In situ generated electron-deficient metallic copper as the catalytically active site for enhanced hydrogen production from alkaline formaldehyde solution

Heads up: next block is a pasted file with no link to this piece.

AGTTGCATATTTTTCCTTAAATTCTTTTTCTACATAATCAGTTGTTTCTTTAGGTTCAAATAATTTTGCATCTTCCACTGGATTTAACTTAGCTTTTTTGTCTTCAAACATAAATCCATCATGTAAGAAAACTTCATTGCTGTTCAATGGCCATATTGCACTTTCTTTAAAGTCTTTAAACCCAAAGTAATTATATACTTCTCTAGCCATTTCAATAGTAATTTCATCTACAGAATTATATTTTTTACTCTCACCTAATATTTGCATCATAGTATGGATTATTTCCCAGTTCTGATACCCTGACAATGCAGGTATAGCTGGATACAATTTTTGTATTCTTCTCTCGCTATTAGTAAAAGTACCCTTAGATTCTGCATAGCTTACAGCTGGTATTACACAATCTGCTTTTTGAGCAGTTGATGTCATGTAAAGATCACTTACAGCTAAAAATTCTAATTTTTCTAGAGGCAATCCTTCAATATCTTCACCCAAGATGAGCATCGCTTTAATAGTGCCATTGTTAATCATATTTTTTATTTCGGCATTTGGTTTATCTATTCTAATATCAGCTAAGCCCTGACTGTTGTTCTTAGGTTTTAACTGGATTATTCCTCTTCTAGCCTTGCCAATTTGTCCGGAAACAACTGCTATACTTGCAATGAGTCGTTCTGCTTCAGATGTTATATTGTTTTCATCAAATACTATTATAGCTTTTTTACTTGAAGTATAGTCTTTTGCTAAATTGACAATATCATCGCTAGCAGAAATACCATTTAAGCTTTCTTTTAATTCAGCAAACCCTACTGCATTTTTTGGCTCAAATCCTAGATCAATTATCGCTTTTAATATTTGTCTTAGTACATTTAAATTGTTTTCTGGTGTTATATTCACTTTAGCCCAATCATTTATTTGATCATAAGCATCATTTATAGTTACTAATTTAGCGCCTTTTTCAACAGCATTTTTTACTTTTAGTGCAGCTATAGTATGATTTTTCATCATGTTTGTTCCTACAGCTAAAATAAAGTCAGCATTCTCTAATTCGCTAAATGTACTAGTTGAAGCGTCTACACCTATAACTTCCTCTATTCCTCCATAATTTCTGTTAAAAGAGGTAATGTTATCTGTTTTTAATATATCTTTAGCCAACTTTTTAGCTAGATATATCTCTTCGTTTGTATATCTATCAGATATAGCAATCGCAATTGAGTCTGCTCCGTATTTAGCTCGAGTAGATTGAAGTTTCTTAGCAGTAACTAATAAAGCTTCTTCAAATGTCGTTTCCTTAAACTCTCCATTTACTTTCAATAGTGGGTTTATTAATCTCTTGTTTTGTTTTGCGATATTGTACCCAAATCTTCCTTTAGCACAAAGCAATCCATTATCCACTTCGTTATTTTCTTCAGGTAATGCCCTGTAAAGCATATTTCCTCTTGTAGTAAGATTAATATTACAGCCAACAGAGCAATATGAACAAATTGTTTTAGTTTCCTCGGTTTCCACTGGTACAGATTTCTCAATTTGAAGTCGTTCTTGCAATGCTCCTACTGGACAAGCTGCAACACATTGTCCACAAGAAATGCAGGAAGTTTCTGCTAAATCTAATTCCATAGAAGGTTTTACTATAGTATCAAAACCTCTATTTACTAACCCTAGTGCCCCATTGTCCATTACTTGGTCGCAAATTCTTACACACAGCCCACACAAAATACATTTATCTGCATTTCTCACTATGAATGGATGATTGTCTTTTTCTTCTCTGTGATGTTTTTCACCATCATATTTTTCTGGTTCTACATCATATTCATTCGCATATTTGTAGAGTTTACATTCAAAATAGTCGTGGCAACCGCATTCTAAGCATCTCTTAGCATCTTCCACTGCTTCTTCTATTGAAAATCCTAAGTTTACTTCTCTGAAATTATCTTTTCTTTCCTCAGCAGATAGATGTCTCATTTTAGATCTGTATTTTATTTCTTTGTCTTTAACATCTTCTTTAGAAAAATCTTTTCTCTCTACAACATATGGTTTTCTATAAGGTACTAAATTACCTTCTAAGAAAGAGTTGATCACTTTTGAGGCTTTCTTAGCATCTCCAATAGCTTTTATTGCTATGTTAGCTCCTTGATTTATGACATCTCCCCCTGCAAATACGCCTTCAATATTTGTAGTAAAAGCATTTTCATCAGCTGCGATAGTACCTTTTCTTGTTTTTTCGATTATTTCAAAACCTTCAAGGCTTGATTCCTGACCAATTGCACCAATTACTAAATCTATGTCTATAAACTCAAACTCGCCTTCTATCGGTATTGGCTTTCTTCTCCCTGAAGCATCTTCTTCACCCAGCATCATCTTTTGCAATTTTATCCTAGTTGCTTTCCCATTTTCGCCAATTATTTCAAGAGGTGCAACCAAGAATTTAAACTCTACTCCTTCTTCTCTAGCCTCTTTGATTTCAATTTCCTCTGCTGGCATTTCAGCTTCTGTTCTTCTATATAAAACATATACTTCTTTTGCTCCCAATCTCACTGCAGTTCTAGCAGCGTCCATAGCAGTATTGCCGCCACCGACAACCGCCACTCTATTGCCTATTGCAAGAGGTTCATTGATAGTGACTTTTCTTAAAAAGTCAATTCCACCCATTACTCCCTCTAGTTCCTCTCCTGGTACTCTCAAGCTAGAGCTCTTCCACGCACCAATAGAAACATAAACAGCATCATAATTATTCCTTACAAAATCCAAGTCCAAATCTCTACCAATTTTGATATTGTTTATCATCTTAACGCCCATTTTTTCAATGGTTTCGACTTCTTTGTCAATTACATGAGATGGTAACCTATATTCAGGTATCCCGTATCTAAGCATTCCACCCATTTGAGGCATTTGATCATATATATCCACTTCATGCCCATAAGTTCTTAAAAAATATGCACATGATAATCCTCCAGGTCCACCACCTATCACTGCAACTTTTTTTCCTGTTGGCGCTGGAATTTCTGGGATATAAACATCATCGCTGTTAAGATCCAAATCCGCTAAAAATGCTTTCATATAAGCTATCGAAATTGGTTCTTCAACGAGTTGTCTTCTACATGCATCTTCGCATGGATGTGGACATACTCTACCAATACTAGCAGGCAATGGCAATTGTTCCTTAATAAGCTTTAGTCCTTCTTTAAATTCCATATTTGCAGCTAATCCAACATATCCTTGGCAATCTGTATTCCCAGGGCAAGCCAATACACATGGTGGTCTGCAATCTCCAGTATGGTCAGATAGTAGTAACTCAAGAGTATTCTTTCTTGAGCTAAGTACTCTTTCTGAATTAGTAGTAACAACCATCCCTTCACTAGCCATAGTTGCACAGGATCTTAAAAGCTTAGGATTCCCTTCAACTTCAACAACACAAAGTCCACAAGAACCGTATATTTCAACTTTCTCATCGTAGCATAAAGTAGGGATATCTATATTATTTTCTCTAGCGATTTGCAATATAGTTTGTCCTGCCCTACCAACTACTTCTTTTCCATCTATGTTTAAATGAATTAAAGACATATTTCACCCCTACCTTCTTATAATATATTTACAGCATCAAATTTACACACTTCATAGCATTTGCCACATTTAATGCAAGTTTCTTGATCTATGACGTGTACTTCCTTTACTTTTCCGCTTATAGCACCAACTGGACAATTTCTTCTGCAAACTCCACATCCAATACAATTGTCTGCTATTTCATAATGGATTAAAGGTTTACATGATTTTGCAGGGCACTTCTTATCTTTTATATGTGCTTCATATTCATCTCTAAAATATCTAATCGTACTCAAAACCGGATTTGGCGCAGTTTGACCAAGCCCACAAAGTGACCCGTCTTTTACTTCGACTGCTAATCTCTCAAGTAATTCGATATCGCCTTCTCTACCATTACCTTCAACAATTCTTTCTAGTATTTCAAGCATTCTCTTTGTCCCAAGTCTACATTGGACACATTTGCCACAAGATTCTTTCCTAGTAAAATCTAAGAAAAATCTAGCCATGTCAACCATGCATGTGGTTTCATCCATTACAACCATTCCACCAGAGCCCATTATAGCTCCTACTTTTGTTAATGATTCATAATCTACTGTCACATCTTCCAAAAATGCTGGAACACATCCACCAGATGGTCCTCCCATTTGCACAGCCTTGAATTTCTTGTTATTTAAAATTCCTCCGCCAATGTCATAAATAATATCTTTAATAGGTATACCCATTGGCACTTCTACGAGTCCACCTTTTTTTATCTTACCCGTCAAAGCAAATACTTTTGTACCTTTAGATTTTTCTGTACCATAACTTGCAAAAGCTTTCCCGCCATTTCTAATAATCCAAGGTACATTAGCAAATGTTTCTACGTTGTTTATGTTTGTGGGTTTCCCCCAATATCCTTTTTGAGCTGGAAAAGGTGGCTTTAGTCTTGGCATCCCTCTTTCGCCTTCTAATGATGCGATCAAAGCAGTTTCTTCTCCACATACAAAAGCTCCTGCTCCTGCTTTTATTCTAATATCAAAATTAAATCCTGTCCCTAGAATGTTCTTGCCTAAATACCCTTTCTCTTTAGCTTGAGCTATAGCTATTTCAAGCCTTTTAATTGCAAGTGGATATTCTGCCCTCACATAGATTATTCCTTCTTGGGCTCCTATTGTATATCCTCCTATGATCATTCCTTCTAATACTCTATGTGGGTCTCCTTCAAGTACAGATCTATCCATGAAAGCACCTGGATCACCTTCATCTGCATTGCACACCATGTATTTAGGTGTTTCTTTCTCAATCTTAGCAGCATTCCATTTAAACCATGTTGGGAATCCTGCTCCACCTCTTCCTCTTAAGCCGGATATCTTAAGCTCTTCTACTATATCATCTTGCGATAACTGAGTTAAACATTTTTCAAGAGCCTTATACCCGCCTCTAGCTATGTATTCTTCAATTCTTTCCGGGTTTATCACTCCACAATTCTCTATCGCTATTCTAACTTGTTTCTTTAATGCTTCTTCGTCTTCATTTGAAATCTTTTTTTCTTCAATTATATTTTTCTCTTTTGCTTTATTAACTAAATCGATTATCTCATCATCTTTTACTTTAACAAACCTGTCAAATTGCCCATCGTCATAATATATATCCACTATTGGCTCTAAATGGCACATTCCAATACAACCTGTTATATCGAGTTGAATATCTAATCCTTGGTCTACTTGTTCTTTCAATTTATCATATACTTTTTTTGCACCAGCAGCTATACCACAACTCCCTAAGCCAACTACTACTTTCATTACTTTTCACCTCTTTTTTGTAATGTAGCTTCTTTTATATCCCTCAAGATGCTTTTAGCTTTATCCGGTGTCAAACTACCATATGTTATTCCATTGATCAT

Low-cost copper-based catalysts have attracted great interest as they are able to accelerate hydrogen evolution from formaldehyde solution at room temperature. However, clarification of the catalytically active site and the catalytic mechanism of Cu-based catalysts for formaldehyde dehydrogenation remains a challenge. Herein, we report a rational design of a freestanding nanosized-Cu model catalyst with coexisting metallic Cu and CuO via an in situ spontaneous reduction reaction from CuO nanoparticles. Charge transfer processes among formaldehyde, Cu, and CuO during reduction result in the generation of positively charged metallic copper (Cuδ+, 0 < δ < 1), which strengthens the adsorption and activation of H2O as well as HCHO molecules. Therefore, the metallic copper coupled with a peroxide radical acts as an active phase and enables the selective cleavage of the C–H bond and the O–H bond in HCHO and H2O. As a result, the optimal turnover frequency (TOF) of the reduced CuO catalyst composed of slightly electronic-deficient Cuδ+ species reaches 7242 h−1, ∼2 times superior to its counterpart Cu catalyst. This work not only deepens our understanding on the HCHO dehydrogenation pathway over Cu-based catalysts, but also provides an alternative methodology to improve the performance of heterogeneous catalysts.